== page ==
Fishing for the University of Illinois, I have had the opportunity to travel around and fish some of the best bass lakes in the country. As any avid bass fisherman knows, this sport can get expensive quickly. As a collegiate angler, this sometimes means choosing between groceries for the week or lures for the weekend. This has forced me to become creative in getting every cent out of my equipment and to penny pinch while on a fishing trip.
Below are 10 things that have helped me with bass fishing on a budget:
1. Super glue is your friend
Super glue is the tool of a thousand uses. That statement holds true even in bass fishing. For instance, if I am fishing a swimbait of any kind, I like to drop a dot of glue on the jighead so that the bait stays in place. I also will use super glue on a variety of soft-plastic jig trailers for the same reasons as a swimbait. Not only does the glue help to hold the bait in place throughout the day, I find myself going through less plastics. And it can fix a hollow-bodied frog that gets torn from too many fish.
2. Backing line saves
Using old or cheaper line as backing to fill a spool halfway has saved me hundreds of dollars. An old trick to get the most use out of your braided line is to re-use it as backing line. Once the braid has run its course, simply tie the end to another empty reel and fill up the spool about halfway. The old braided backing line won’t have to be changed all year and you will get double the use out of it. Now you only have to change out 40-50 yards of your main line and one filler spool can fill up 4 to 6 reels.
3. Give old lures TLC
Throughout the course of a fishing season it is not rare to have your crankbait or jigs rust and have the hooks dull. Instead of throwing those old, beat up lures away, give them a little TLC. I use steel wool and a cheap hook file to bring my old lures back to life. The steel wool and a little elbow grease will get most any rust off your bait. While touching up your hook points with a file or sharpener can get them back to looking brand new and ready to snag any fish that slaps at your lure.
4. Make your own tackle
This winter I purchased my own skirt making kit from Tackle Warehouse along with several different styles and sizes of jigheads. These kits make it simple and fast to create your own skirt that you can add to any jig, spinnerbait, or buzzbait. Not only will you save money on jigs throughout the course of a year by making your own, you’ll also have any jighead design, weight, and color for the different conditions you may encounter while fishing.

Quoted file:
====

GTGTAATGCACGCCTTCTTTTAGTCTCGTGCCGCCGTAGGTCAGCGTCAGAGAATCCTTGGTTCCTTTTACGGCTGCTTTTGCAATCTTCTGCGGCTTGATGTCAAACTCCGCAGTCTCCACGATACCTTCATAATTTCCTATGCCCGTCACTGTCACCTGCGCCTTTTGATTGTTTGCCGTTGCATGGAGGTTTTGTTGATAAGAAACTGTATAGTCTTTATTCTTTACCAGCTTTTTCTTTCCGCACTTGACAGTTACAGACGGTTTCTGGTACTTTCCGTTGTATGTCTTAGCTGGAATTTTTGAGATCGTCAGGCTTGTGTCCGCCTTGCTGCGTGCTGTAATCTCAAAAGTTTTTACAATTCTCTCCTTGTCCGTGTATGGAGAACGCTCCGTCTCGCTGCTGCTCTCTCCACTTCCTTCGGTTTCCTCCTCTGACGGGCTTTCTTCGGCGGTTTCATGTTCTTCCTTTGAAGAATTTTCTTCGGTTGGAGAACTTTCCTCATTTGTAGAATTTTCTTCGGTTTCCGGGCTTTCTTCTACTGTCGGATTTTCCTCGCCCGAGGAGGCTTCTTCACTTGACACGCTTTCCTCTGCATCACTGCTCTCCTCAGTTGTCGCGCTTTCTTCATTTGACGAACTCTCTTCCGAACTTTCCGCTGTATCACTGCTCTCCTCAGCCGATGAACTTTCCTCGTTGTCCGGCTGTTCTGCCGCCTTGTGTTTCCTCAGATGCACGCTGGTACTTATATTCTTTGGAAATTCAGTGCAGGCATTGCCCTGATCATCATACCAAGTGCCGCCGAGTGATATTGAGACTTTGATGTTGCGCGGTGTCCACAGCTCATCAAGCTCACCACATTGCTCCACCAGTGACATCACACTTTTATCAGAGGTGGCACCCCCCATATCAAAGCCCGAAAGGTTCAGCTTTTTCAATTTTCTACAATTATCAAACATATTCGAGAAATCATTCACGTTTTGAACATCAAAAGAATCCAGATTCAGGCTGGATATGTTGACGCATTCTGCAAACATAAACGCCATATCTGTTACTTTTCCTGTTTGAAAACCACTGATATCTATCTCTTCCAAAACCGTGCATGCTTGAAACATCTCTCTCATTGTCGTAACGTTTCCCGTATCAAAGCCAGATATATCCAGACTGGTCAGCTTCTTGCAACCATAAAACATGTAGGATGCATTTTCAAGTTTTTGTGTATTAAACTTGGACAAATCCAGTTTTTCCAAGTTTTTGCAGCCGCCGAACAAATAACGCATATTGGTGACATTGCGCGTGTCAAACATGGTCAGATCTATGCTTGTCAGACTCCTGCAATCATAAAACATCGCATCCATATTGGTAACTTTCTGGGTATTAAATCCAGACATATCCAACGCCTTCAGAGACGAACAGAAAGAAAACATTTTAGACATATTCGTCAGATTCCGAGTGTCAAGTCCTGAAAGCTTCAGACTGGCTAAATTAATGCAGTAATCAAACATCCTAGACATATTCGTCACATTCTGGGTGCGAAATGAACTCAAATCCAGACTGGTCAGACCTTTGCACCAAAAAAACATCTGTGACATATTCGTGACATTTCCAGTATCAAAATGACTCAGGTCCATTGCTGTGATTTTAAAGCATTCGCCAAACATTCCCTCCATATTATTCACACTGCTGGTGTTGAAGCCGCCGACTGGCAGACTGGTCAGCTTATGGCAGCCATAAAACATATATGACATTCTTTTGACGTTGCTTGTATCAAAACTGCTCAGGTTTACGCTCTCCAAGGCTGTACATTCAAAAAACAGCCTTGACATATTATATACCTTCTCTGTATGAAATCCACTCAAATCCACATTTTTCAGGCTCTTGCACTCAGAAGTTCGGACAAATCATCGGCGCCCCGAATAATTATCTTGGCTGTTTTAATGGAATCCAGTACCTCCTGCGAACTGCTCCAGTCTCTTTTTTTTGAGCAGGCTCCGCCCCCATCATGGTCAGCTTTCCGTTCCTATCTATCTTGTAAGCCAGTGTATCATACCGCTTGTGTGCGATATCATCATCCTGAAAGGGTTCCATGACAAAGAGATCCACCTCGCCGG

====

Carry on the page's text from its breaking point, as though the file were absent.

5. Make your own trailer hooks
Another simple money saving tackle tweak I find myself using often is making my own trailer hooks. I just take a pair of scissors to any old plastic straw and cut off a couple one centimeter sections from the straw. Add your piece of straw over the eyelet of your 1/0, 2/0, or 3/0 hook and you have a perfectly good trailer hook for your spinnerbait, buzzbait, or chatterbait. The straw over the eyelet keeps your trailer hook in place while still allowing some movement on the bait which helps make your bait a little more weedless.
6. Lure retriever saves money
A good ole lure retriever saves a ton of money. When fishing around deep brush, snags are going to happen. Breaking off a couple $10 baits can get you in a foul mood. Tungsten weights, premium hooks, crankbaits and jigs are not cheap. A lure knocker will help you get your prized lures back and keep you fishing. Check out this excellent DIY lure retriever.
7. Travel in packs and book early
This year for the College B.A.S.S. Midwestern Regional in Lake of the Ozarks, our school had four boats go down a week early to pre-fish and get familiar with the lake. We talked with anglers from Nebraska and Illinois State University and ended up all staying together to help split the lodging costs. By staying with a group of twelve people and by looking for deals early, we were able to stay in a million-dollar house right on the lake for just over $100 per person for the entire week! Leaving us more money for food, gas, and tackle.
8. Don’t overlook camping
If you aren’t afraid of the elements, there is no better way to save money on a fishing trip than camping. Nowadays most campsites have a set of showers, washers and dryers somewhere on site. Either sleep in your truck or pop a tent, and you will have all the amenities you need on your fishing trip for a fraction of the cost.
9. Trailer your boat
It is no secret that running around in your bass boat burns up a lot of fuel and a lot of money. Instead on using just one ramp on a fishery, do some research to find any other ramps on a given lake. This will allow you to break the lake down into sections that you want to focus on. Then simply trailer your boat to the different ramps around the lake and spend your entire day focusing one one section at a time.
10. Half speed in practice
Something that goes hand in hand with this tip is to do what you can to conserve gas during practice. There is no reason to run your engine wide open around practice, you can’t win a tournament during a practice day. Instead keep your engine around half throttle and do your best to sip gas. You and your bank account will be happy you did when practice is over.